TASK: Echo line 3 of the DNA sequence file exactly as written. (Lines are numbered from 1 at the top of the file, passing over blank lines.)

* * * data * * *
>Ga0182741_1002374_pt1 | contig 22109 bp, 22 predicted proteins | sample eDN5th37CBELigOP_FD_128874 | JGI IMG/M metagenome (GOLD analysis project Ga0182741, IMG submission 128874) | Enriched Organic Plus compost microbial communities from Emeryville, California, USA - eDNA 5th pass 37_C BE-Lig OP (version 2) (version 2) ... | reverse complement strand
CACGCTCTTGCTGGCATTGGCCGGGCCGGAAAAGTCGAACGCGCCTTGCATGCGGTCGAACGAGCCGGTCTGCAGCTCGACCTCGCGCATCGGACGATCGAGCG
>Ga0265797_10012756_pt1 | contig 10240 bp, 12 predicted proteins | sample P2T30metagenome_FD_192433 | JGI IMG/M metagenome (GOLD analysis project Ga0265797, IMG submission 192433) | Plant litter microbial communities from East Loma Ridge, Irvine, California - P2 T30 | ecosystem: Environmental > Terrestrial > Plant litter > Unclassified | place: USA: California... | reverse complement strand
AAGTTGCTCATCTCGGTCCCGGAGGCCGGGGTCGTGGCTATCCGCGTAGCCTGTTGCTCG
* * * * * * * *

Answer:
>Ga0265797_10012756_pt1 | contig 10240 bp, 12 predicted proteins | sample P2T30metagenome_FD_192433 | JGI IMG/M metagenome (GOLD analysis project Ga0265797, IMG submission 192433) | Plant litter microbial communities from East Loma Ridge, Irvine, California - P2 T30 | ecosystem: Environmental > Terrestrial > Plant litter > Unclassified | place: USA: California... | reverse complement strand